1. There's one trait that can change the way you see the world.
A new study published in the Journal of Personality Research shows that people who are open to new experiences—a trait closely linked to creativity and imagination—can quite literally see things differently. When given a visual test, this group was more likely to see a blending of two colors instead of alternating colors displayed one at a time. The researchers suspect that the brains of these people are "able to engage with less conventional solutions" and see more possibilities in the world. (Science of Us)
2. The Pulitzer Prize is spotlighting green issues.
Art Cullen of the Storm Lake Times, a local newspaper in Iowa, won the Pulitzer Prize for editorial writing this year—one of the reporting world's most prestigious honors. Recognized for his series of editorials about fertilizer runoff that is contaminating Iowa rivers, his win is an encouraging sign that people are starting to be vocal about environmental negligence, and we're all listening. (Grist)
3. Does being anxious while pregnant make you a better mom?
In an effort to better understand how to support the changing brains of expectant and new mothers, a small-scale study of 43 women investigated the neurological effects of anxiety during pregnancy. Researchers "observed greater attentional processing in the brains of anxious women who were shown images of infants with ambiguous facial expressions," suggesting they may be more attentive (and wired to attend) than non-anxious women. (Psy Post)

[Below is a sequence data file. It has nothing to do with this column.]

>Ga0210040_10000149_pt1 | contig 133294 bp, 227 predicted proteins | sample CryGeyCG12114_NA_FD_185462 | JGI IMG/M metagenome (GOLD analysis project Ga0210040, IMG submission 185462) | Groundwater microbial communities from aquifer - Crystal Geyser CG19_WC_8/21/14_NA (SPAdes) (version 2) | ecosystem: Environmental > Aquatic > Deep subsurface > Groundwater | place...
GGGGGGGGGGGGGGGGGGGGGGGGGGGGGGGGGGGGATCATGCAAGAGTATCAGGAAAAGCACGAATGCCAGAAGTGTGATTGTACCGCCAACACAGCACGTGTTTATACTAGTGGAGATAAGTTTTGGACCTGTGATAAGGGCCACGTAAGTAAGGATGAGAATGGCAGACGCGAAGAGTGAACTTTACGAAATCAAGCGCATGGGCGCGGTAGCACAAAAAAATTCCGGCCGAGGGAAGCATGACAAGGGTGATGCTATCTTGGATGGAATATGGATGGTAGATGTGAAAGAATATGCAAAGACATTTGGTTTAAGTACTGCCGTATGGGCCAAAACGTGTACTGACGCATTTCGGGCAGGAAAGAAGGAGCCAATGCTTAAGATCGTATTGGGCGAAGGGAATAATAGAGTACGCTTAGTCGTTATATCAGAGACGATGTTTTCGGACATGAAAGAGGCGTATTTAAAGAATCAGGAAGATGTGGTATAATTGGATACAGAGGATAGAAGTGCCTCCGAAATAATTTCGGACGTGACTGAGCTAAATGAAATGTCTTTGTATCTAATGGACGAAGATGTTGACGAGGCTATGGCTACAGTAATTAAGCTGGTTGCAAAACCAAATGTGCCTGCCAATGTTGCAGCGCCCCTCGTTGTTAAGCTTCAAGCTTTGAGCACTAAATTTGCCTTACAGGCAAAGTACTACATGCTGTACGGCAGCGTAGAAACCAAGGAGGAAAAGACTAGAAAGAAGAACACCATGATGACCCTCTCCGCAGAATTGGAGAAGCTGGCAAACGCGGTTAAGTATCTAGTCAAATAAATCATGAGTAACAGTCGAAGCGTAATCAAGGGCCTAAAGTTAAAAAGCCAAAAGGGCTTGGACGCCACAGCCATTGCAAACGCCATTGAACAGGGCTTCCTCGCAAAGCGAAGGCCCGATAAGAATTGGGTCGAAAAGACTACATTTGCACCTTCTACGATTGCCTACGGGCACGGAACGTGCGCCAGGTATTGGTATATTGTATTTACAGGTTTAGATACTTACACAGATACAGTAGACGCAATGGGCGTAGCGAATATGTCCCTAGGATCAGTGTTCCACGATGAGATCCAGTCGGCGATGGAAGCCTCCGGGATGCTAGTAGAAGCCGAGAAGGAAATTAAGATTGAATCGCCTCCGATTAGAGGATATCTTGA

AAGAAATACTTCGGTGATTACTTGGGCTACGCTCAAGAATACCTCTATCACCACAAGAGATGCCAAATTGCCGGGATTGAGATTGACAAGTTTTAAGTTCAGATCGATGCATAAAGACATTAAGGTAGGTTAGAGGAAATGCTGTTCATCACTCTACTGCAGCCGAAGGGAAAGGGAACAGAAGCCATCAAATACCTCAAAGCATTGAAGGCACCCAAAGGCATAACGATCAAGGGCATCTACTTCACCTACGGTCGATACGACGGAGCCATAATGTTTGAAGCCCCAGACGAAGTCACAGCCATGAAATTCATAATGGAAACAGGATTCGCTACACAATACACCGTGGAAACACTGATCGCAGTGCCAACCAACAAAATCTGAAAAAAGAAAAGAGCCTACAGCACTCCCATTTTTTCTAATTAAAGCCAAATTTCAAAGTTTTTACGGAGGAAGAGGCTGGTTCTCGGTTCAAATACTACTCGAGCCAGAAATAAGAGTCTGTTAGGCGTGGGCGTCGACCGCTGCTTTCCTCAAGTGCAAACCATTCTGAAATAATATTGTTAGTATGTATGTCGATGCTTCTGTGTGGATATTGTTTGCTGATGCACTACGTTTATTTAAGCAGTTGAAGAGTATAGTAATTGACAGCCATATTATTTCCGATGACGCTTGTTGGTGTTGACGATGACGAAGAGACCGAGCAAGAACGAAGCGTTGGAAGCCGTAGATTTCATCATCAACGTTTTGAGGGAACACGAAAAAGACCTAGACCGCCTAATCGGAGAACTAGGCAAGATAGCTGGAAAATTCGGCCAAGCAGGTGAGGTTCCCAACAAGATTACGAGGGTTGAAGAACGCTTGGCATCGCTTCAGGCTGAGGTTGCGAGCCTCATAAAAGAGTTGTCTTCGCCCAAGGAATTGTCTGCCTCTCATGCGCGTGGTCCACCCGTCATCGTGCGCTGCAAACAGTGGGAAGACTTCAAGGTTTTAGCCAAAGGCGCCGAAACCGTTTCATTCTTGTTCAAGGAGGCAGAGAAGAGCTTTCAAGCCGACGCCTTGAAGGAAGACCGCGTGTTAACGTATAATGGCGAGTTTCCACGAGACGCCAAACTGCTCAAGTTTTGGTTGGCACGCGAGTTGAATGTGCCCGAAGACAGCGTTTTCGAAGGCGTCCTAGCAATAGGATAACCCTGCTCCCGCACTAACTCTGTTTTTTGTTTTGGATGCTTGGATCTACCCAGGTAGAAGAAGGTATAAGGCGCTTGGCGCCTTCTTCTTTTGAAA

4. Not loving your gym? Consider joining this one.
The LA gym Nerdstrong wants you to get a good workout in—but they also want you to feel like you're in your favorite video game or movie. From Lord of the Rings-themed workouts to high-intensity interval training that makes you feel like you're in Dungeons & Dragons, exercise doesn't get more fun than this. (NYT)
5. To create big change in the world, we need to start small first.
So we want to save the planet and encourage a more empathetic populace—and thinking small is the way to get there. Smaller groups of activists can eventually affect mass movements for positive change, according to Richard D. Bartlett. "I believe the root of that challenge is essentially cultural, and the best place to grow culture is in small groups." Smaller groups will help people cultivate better habits, practice tolerance, and you can start where you are today. (Medium)
6. What will dinner look like after climate change?
One artist has attempted to find out. Her project, Flooded, depicts a meal after the seas rise, with seafood, carob (in lieu of climate change-threatened cocoa), and desalinated water to drink. "I felt this need to subversively convince people," the artist said. "I wanted to hook them more emotionally, with something they can relate to." (NPR)
7. It turns out salty foods DON'T make you thirsty?
While everyone thinks salt makes us thirsty, it hadn't actually been tested until recently. What did scientists find? Salt doesn't make us crave water, but it does make us eat more. Who knew! (ScienceDaily)